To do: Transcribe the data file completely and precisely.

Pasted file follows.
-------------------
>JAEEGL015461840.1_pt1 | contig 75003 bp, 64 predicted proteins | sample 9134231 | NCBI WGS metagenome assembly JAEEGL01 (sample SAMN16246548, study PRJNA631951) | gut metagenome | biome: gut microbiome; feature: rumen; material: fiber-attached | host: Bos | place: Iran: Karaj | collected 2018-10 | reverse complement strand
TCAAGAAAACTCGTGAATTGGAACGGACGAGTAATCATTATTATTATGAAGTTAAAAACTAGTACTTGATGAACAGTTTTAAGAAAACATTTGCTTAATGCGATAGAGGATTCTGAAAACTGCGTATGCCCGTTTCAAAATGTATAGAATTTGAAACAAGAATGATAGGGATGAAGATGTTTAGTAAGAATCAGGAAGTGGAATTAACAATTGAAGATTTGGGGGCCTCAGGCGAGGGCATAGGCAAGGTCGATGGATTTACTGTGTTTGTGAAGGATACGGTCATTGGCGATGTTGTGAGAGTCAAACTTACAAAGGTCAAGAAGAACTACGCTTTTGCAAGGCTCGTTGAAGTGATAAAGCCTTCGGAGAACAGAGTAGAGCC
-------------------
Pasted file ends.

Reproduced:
>JAEEGL015461840.1_pt1 | contig 75003 bp, 64 predicted proteins | sample 9134231 | NCBI WGS metagenome assembly JAEEGL01 (sample SAMN16246548, study PRJNA631951) | gut metagenome | biome: gut microbiome; feature: rumen; material: fiber-attached | host: Bos | place: Iran: Karaj | collected 2018-10 | reverse complement strand
TCAAGAAAACTCGTGAATTGGAACGGACGAGTAATCATTATTATTATGAAGTTAAAAACTAGTACTTGATGAACAGTTTTAAGAAAACATTTGCTTAATGCGATAGAGGATTCTGAAAACTGCGTATGCCCGTTTCAAAATGTATAGAATTTGAAACAAGAATGATAGGGATGAAGATGTTTAGTAAGAATCAGGAAGTGGAATTAACAATTGAAGATTTGGGGGCCTCAGGCGAGGGCATAGGCAAGGTCGATGGATTTACTGTGTTTGTGAAGGATACGGTCATTGGCGATGTTGTGAGAGTCAAACTTACAAAGGTCAAGAAGAACTACGCTTTTGCAAGGCTCGTTGAAGTGATAAAGCCTTCGGAGAACAGAGTAGAGCC